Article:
The independent, trusted guide to online education for over 24 years!

How to Become a Computer Forensics and Forensics Scientist

Digitized thumbprint represents computer forensics.

The world of cybersecurity and digital investigations is growing faster than ever. These days, many crimes occur entirely online, particularly those involving identity theft or fraud. We need computer forensics and forensic scientists in this modern age of digital criminal activity.

Computer forensics and forensics scientists are specialized professionals who collect important digital evidence. They often assist law enforcement personnel and may help solve digital crimes. However, their responsibilities and needed skills can vary widely from position to position.

Furthermore, that path to becoming a computer forensics scientist can be difficult and seem complex, even though it’s straightforward. Today, let’s break down how students can become computer forensics scientists step-by-step.

Computer Forensics Explained

The field of computer forensics is vast and ever-evolving. In a nutshell, it involves gathering digital data as evidence for use in criminal cases.

Compare it to physical forensics. A physical forensics specialist, for example, may gather physical evidence such as fingerprints, spent bullet casings, DNA, and so on to assist with solving a physical crime, like an assault or murder.

On the flip side, a computer forensics specialist will gather digital evidence to solve computer-based crimes. For instance, if a cybercriminal hacks a firm, a computer forensics expert could be called in to:

  • Examine firewall records
  • Examine breached programs or databases
  • Locate hints of the cyber criminal’s identity or tools they used
  • And more

Computer forensics involves gathering and analyzing digital data for criminal cases. It’s also sometimes known as digital forensics or cyber forensics. The importance of this field grows every year as more businesses move critical data online and as malware and other cyber threats become more dangerous and varied.

Careers That Use Computer Forensics

These days, many careers focus on computer forensics or a related field. Computer forensics jobs may have different titles, responsibilities, and pay grades. Generally, computer forensics experts go by titles such as computer scientists, computer forensics investigators, or similar titles.

Potential careers that use computer forensics include but are not limited to:

  • Information security analysts. These professionals plan and execute different security measures to protect computer networks and systems before a cyber attack.
  • Computer systems analysts. These specialists study organizational computer systems and help to design proactive who specialize in anticipating and dealing with malware attacks, specifically
  • Forensic computer analysts. These analysts primarily assist law enforcement officers. They help solve cyber crimes by retrieving and analyzing data from computers or other storage devices.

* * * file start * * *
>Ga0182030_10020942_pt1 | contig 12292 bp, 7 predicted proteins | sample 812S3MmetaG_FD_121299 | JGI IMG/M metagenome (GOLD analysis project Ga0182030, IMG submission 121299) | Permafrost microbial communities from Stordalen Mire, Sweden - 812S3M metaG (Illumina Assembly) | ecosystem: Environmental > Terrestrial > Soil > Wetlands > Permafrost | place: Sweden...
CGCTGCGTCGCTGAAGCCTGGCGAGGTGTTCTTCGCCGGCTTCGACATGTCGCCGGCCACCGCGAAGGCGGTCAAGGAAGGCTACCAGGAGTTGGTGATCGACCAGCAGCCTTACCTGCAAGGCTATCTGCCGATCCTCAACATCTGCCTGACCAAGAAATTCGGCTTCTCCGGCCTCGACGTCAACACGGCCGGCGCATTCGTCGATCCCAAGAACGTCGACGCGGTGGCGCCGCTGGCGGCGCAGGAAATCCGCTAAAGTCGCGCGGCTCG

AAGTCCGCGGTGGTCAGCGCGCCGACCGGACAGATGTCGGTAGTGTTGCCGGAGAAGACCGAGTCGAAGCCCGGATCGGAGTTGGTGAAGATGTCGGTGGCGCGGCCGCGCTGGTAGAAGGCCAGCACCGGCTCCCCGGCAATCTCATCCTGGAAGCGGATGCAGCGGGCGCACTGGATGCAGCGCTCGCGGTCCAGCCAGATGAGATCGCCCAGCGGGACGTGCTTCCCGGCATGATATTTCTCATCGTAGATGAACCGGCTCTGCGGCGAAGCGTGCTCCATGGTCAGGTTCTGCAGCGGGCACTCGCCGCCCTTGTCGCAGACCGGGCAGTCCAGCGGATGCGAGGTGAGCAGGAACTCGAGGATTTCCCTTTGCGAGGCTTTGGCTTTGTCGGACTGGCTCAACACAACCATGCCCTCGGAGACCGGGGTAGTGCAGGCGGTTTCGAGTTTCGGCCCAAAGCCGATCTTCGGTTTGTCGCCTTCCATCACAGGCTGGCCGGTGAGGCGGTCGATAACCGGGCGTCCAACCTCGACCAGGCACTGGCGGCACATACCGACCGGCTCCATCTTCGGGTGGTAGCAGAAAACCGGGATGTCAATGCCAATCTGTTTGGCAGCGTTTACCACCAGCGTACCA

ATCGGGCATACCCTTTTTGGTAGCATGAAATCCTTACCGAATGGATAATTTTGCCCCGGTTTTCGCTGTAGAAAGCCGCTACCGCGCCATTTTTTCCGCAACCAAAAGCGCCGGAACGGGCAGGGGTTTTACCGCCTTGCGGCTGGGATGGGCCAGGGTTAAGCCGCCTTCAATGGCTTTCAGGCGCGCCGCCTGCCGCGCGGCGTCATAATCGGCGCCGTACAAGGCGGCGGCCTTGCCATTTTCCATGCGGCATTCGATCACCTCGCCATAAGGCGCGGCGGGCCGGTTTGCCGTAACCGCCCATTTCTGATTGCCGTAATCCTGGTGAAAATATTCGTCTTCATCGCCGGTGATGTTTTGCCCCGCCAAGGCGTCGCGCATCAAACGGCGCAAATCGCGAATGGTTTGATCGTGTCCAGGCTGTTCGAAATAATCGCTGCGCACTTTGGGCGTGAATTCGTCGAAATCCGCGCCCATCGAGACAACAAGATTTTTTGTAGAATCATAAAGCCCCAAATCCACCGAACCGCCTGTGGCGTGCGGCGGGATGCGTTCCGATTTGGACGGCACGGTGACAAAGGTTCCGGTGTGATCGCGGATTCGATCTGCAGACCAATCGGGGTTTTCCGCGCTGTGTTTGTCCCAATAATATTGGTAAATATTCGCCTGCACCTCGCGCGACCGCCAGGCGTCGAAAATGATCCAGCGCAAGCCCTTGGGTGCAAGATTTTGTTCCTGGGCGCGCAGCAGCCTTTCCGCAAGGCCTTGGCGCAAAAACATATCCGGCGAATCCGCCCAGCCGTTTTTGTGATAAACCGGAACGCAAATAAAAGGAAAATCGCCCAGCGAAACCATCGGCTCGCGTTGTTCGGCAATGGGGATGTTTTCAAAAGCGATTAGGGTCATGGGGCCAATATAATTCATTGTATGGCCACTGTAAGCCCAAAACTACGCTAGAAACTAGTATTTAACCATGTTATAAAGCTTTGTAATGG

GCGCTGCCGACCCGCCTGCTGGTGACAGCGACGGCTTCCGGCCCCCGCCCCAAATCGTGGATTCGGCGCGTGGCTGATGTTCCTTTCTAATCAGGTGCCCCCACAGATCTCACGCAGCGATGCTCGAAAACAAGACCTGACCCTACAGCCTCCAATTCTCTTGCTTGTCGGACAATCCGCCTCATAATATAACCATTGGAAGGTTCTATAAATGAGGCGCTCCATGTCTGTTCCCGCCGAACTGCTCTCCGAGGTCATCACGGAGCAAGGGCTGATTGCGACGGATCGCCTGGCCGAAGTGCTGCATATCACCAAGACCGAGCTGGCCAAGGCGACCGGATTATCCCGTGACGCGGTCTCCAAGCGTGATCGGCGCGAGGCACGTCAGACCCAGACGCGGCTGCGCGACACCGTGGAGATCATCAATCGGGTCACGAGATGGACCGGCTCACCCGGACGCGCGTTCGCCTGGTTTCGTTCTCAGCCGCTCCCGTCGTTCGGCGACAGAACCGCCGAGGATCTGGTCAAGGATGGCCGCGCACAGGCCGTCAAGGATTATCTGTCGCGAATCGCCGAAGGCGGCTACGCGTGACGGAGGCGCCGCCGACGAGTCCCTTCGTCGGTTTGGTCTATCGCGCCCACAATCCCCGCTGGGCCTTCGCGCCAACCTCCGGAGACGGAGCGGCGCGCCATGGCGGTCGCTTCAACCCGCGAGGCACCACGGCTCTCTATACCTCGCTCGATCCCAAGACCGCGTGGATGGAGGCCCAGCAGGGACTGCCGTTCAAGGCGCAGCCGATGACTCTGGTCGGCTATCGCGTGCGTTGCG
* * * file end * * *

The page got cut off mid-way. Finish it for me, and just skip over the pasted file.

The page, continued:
• Computer security consultants. These consultants help firms build new security infrastructures or develop security protocols for future effectiveness.
  • Information technology auditors. These auditors examine different computer or networking systems. This way, they can help an organization tighten security measures before a breach causes damage.

What Do Computer Forensics Scientists Do?

Computer forensics scientists or investigators often wear many hats or may have several different roles. This is frequently contingent on how involved they are in a criminal investigation. For example, less experienced computer forensics scientists may only have to do one or two things. Advanced forensic scientists may have additional responsibilities or manage teams of other computer forensics specialists.

Computer forensics investigators and scientists often do things such as:

  • Investigate and analyze digital security incidents, such as malware attacks, phishing attacks, or data breaches
  • Locate different system vulnerabilities that may have allowed a cyber attack to occur
  • Evaluate cyber attacks scope and possibilities
  • Reconstruct lost digital information from damaged files
  • Recover any encrypted or deleted information from digital storage devices like external hard drives
  • Report any findings to authorities such as law-enforcement officers, lawyers, or courts
  • Extract digital evidence for use in legal cases or criminal investigations
  • Identify what assets, like data, were targeted or stolen during a cyber attack
  • Offer testimony in criminal cases if needed

A computer forensic scientist’s exact responsibilities and day-to-day duties will depend on their job position.

Who Should Study Computer Forensics?

Naturally, the computer forensics field is not right for everyone. However, it has become increasingly popular over the last few years. For example, the Bureau of Labor Statistics indicates that the industry should grow by about 16% up to 2030.

People with exceptional aptitudes for computers and math can excel in this field. Students might consider studying computer forensics if they:

  • Enjoy computer science and computer analysis
  • Have an in-depth grasp of computer systems and how they work together
  • Enjoy solving puzzles, especially those that take a long time to complete
  • Appreciate different programming languages and are fluent in several
  • Like studying data and systems
  • Want to help law enforcement solve modern digital crimes
  • Want to do some good for society without putting themselves in physical danger

More broadly, the ideal computer forensic investigator candidate will have:

  • Computer skills
  • Critical thinking skills
  • Technical skills. For example, a computer forensic scientist must know how to use different programming languages like Java or Python. Furthermore, computer forensic specialists must know how to use digital forensic tools. These tools include EnCase, FTK Imager, and X-ways.